Peace Comes With a Price

By Linda Tancs

Two world wars and numerous other conflicts provide us with ample evidence that peace comes with a price. This is illustrated biblically as well, particularly when Jesus shows His disciples the wounds of his crucifixion and offers them His shalom peace (John 20:19-23), a peace that passes all understanding (Philippians 4:7).

What price are you willing to pay for peace—in your family, in your work, in your life? What do you need to sacrifice? Maybe it’s your ego, your identification with material things or a toxic relationship. What do you need to do to amplify your shalom peace and extend it to others?

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As part of FOOT FORWARD MINISTRIES, Go Forward in Faith represents faith-based meditations for personal and professional growth. Learn more at goforwardinfaith.com. Follow us on Twitter @moveonfaith and join the Facebook group @goforwardinfaith.

 

Gifts and Earnings

By Linda Tancs

John Houseman was a British-American actor who became known for his commercials for the brokerage firm Smith Barney. He famously stated that they made money the old-fashioned way—they earned it. Of course, in the physical world, we work to earn a living, sometimes striving after the best that money can buy.

Thankfully, though, the most important things in life are not earned; you don’t have to punch a time clock to get them. They’re gifts from God. For instance, you receive salvation through Christ, not by your own works (Ephesians 2:8-9). You also receive peace. Jesus devised, gave and bequeathed His peace (John 14:27) to His followers, like a bequest under a will. It’s a gift, yours for the taking.

Receive your gifts with grace. They’re good and perfect (James 1:17), and there’s nothing old-fashioned about that.

Know Your Enemy

By Linda Tancs

The first rule of warfare is to know your enemy. In the physical realm, you may view your enemy as someone whose interests, values, beliefs or actions are antagonistic to your own. According to Scripture, however, your true enemy is not a physical opponent—it’s the devil (Ephesians 6:12). And, unlike a physical opponent, this enemy is in constant warfare with you, every second of every day. Every time you become offended, hurt, angry, jealous, resentful, hateful, unforgiving or self-loathing (to name a few things), you are battling the devil, public enemy number one. He’ll never quit, and neither should you. Resist the bait (James 4:7). Be wise as a serpent and gentle as a dove (Matthew 10:16). Forgive others as you would have God forgive you (Matthew 6:14-15). As you obey God’s commands, you’ll have a peace that obstructs the wiles of your greatest enemy (Psalm 119:165).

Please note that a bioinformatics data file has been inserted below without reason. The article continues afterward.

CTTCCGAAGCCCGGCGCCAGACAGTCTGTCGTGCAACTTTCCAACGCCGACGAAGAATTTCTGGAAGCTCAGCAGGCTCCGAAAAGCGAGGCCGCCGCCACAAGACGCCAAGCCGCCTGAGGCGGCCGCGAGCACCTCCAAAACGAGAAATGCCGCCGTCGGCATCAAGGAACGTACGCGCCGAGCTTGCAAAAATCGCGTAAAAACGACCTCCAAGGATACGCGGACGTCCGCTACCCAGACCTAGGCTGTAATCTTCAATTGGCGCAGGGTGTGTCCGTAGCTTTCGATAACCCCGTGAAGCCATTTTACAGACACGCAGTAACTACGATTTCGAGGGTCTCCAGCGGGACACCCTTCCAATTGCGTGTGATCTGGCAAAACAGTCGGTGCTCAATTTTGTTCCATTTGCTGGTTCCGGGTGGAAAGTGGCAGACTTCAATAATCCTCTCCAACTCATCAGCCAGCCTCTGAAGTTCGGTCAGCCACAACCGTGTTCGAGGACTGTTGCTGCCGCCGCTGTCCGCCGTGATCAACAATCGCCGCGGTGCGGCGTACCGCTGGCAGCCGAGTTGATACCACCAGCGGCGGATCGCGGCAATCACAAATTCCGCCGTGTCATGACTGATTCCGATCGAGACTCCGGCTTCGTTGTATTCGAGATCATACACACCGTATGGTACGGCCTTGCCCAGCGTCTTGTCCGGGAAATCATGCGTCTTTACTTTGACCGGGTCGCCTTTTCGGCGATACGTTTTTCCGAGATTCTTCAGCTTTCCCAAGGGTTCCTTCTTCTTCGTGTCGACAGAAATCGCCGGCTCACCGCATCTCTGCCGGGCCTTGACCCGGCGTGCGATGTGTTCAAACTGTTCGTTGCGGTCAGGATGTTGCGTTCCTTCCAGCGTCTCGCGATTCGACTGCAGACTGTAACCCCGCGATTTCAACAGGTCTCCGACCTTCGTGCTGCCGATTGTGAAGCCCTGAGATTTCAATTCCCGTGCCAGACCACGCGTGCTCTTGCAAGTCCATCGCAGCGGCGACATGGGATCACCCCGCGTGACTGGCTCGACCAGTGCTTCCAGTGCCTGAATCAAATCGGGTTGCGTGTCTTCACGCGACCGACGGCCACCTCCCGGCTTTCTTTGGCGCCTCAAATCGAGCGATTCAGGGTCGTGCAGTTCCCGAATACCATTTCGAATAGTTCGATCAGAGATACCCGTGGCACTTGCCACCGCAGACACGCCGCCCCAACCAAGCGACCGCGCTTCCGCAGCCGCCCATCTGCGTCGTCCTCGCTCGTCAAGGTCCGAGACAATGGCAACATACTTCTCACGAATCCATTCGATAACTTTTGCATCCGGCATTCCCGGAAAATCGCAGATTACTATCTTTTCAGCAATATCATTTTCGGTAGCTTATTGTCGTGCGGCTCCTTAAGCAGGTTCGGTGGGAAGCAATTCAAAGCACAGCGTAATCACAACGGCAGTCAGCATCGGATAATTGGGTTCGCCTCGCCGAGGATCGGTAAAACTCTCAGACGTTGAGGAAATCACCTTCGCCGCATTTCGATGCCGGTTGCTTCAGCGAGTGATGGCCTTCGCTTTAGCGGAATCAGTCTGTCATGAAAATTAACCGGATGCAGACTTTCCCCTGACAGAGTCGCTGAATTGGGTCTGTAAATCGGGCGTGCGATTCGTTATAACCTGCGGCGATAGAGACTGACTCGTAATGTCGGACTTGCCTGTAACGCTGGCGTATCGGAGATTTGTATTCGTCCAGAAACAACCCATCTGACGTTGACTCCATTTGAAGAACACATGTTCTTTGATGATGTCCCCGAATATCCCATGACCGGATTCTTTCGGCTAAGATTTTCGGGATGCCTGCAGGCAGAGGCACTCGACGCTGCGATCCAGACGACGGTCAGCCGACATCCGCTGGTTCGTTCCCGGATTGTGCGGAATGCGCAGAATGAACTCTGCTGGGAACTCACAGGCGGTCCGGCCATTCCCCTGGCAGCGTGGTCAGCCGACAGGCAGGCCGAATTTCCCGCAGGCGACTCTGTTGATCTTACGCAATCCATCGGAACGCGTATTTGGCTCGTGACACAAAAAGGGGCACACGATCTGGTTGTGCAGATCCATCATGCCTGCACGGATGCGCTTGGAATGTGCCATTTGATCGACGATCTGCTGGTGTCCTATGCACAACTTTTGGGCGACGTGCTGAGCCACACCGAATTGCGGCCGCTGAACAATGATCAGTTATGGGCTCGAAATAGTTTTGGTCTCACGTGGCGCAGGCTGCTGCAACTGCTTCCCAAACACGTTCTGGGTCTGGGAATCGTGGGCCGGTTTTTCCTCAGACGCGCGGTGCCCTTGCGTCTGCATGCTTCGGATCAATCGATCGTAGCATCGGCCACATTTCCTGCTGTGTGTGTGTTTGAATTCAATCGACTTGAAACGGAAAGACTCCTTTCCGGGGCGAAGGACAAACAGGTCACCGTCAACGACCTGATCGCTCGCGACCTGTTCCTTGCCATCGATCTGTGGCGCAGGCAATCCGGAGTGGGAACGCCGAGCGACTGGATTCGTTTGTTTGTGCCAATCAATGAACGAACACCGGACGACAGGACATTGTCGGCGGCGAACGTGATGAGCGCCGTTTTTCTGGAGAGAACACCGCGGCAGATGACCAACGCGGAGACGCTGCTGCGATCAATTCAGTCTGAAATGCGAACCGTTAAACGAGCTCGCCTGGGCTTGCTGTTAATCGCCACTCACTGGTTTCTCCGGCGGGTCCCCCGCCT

The Best-Kept Secret

By Linda Tancs

It isn’t unusual to see a travel destination touted as the “best-kept secret.” Typically, that’s because it’s beautiful, quiet, unspoiled, or all of these things.

You have those same things in your heart when you dwell in God’s secret place (Psalm 91:1-2), a place of protection and provision for those who place their trust in Him. Trust is the key that unlocks the secret place (Jeremiah 17:7-8), and you don’t have to spend a dime to get there.

 

The Right Move

By Linda Tancs

Chess is a game of strategy, requiring players to master the art of manipulating how the pieces move. Sometimes, life feels like a never-ending game of chess, doesn’t it? We spend countless hours, days, or even years trying to manipulate people, events and circumstances to achieve an outcome that best suits us, or so we think. There’s no shortage of manipulators in the Bible, either. Consider Jacob, who manipulated his father Isaac into giving him the family blessing (i.e., the first son’s inheritance) by posing as his older twin brother Esau in the presence of his blind father (Genesis 27:34-38). Even Satan poses as an angel of light (2 Corinthians 11:14).

What kind of move are you making? Are you a wolf in sheep’s clothing (Matthew 7:15)? A smooth talker (Romans 16:18)? Do you callously disregard others (Ezekiel 34:4)? You might have made the wrong move for so long that you’ve forgotten what the right one looks like. Well, here’s a hint: it’s whatever is true, whatever is honorable, whatever is just, whatever is pure, whatever is lovely or whatever is commendable (Philippians 4:8). Let the Holy Spirit guide you to the right move, to all truth (John 16:13). How do you do that? By reading the Bible faithfully, which we’re reminded is profitable for teaching, reproof, correction and for training in righteousness (2 Timothy 3:16).

A Brain, a Heart and Courage

By Linda Tancs

In the movie The Wizard of Oz, Dorothy meets up with three characters, each seeking a different attribute. The scarecrow wants a brain. The tin man wants a heart. And the lion wants courage. That’s a pretty good summation of what we need to persevere through life: wisdom, love and courage.